I remember walking into my first networking event – Ahhhhhhh! I remember wanting to stand against the wall and eat my free pre event snacks until the session started. Totally normal response by the way, after all these people in the room are actually out to get you and want you to leave (sarcasm).
So these are my top 4 truths about networking. Remember them next time you encounter a bout of omfg-strangers-are-scary anxiety.
Truth 1 – Striking up a conversation (or joining in) is easier than you think
It’s a networking event, 99% of people are there to talk to new people. Keep it simple, I find introducing yourself and saying “Hi I’m Cherish, nice to meet you” and asking a basic question such as “have you been to one of these events before” a good way to kick off the conversation. But what if you walk in and everyone is already in groups chatting away? Then what? Firstly if there is a snack station, go get yourself a drink, you always want to keep one hand free so you can shake hands and interact. Approach a smaller group (1-3 people) and introduce yourself. Admitting you don’t know anyone at the event is a cool ice breaker, we all know those feels and chances are the group chat you have joined.. well they met each other about 2 minutes ago as well.
There will always be the 1% of people who are just not very nice to socialise with. I’ve met them, the type of people who will give you one word answers and show very little interest in your kind attempts to get to know them. They are the exception not the rule. If you find a sunshine hater just excuse yourself and move on (more about that later).
Truth 2 – You do have something to offer
If you have listening ears then you have something to offer. Networking is not actually about fanning people with business cards and moving on. It’s not about pitching your product, well at least not directly. It’s about getting to know people and that means a bit of active listening. Being in the moment and asking questions. There is nothing worse than talking to someone who is constantly looking away from you, looking for god knows what. It just sucks.
Be there in the moment and treat that person well. You don’t have to have all the experience to be interesting to talk to, ask questions, be interested. Stop worrying about your story and focus on understanding the experience of someone else. Naturally you will end up sharing a bit about yourself, without the stress of needing to say or be something you are not. You don’t remember people because they are experienced, you remember them because they were interesting and fun to talk to. You do have something to offer, always.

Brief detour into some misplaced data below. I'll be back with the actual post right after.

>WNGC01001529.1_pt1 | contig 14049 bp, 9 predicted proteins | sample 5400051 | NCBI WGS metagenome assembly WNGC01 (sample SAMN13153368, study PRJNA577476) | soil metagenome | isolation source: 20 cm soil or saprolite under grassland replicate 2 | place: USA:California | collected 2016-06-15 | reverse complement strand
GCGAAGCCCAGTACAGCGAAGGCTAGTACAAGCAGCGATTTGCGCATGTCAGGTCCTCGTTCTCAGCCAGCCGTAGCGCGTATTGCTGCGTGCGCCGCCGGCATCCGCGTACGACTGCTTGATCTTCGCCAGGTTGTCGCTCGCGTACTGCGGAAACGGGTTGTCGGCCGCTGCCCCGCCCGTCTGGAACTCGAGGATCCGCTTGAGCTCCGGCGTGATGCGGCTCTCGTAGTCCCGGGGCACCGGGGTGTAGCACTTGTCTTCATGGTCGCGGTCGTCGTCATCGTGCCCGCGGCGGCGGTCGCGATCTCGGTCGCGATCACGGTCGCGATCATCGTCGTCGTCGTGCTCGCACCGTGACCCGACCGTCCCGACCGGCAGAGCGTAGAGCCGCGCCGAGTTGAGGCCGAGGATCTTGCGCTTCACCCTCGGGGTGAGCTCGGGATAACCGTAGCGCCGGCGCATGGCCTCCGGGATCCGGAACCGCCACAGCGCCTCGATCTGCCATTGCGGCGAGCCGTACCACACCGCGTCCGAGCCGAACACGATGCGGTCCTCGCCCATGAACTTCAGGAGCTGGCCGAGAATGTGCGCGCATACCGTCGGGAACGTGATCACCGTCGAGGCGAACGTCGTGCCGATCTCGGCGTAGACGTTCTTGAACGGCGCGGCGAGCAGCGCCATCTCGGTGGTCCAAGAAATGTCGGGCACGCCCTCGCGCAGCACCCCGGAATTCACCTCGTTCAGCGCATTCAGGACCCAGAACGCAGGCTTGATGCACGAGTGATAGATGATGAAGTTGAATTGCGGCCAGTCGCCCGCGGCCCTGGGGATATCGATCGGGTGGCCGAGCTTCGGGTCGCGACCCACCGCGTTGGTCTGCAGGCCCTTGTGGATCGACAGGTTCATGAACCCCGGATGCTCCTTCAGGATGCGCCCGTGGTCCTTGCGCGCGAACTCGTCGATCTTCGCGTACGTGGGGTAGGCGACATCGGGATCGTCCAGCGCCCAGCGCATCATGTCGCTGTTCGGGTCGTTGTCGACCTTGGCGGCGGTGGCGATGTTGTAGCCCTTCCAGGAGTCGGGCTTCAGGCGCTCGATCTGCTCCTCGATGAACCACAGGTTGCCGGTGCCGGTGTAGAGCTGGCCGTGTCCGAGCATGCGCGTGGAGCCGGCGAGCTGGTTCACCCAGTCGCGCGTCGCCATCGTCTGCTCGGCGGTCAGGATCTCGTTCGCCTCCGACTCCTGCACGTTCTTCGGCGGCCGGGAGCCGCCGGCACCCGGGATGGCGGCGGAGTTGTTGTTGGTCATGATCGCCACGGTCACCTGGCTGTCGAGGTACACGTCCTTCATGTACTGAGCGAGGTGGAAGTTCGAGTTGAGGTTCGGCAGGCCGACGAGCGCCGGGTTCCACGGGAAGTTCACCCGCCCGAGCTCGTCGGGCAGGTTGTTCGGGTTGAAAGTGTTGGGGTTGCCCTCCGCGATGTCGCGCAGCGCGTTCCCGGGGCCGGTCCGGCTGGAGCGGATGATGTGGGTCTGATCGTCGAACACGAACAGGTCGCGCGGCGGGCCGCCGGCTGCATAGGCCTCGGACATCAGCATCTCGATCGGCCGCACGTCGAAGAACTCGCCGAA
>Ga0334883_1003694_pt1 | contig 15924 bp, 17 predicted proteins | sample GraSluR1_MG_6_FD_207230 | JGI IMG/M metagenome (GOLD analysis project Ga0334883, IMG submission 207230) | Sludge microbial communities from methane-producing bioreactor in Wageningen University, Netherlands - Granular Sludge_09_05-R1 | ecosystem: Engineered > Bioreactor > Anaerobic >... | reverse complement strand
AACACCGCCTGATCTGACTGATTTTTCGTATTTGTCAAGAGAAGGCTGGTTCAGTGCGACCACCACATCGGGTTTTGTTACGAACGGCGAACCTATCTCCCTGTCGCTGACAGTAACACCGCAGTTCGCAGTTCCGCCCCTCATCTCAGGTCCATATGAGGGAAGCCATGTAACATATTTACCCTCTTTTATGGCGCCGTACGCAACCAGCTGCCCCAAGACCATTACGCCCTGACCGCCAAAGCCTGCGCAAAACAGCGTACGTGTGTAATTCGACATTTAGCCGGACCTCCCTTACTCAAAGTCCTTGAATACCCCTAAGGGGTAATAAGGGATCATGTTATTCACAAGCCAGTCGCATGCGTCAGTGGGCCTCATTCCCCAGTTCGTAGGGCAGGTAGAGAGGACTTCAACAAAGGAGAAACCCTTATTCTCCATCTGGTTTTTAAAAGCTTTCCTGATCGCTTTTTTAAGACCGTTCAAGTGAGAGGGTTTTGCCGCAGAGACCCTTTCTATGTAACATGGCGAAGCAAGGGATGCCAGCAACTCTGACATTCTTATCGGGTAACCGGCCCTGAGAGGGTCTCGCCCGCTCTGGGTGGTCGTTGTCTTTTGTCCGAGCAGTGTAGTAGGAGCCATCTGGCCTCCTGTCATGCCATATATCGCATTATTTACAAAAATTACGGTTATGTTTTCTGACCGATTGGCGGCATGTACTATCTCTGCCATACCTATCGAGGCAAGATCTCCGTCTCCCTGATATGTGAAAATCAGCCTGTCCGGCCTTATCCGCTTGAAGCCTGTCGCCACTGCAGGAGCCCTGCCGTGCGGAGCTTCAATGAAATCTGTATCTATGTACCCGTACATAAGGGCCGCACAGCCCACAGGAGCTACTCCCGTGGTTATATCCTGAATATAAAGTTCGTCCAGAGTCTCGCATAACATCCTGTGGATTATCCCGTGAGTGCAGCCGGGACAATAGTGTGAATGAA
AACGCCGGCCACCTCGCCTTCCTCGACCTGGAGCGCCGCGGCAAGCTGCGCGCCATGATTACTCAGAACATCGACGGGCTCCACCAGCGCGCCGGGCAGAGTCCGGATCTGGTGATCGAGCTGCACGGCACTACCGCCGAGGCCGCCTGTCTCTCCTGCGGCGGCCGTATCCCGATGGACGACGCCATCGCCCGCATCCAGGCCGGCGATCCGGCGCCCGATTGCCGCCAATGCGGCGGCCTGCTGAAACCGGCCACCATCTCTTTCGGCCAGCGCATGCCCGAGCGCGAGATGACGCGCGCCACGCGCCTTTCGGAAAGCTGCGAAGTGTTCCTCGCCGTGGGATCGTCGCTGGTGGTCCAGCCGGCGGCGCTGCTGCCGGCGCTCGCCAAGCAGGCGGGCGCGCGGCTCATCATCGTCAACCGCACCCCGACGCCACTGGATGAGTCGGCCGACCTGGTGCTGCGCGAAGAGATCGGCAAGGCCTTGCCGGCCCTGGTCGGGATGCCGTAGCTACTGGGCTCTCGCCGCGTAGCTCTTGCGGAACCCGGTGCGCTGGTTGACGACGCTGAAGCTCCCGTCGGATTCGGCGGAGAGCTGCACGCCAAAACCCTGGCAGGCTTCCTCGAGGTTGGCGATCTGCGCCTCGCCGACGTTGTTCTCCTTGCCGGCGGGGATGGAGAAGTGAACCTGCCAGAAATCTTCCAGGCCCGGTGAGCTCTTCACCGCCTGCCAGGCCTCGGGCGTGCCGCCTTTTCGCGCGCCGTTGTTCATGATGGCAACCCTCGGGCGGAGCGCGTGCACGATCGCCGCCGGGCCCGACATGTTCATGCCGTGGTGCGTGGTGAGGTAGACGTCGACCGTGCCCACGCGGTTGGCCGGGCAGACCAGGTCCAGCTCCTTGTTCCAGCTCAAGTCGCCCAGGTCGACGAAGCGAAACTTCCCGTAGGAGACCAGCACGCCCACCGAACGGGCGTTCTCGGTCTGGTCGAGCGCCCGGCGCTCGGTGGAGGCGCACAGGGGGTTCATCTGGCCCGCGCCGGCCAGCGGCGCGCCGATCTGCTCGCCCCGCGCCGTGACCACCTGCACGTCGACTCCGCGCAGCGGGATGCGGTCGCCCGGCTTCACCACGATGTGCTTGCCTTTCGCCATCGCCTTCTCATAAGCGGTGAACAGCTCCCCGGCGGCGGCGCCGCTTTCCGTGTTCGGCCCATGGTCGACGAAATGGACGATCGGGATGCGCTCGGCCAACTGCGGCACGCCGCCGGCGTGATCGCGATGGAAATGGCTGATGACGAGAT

Truth 3 – It’s okay to excuse yourself from the conversation to talk to someone new
Sometimes you might spend an entire event talking to one person. But most of the time that’s not really what you are there for. It’s okay to excuse yourself from the conversation to talk to someone new. This is BY FAR the hardest part of networking because you want to leave on a positive note. This article, this one and this one all have a number of strategies you can use. You will need to build some courage, particularly if you experience a bit of social anxiety. But it is okay to detach yourself and speak to other people, that’s what you are there for.
Truth 4 – It get’s easier
With every event you attend it will get easier. You may have the urge to drag someone along that you know to every event. If so have a game plan, otherwise you will end up standing in the corner talking about your weekend and internet memes instead of getting out there and experiencing all the fun of meeting new people.
Go on, you rock – get out there!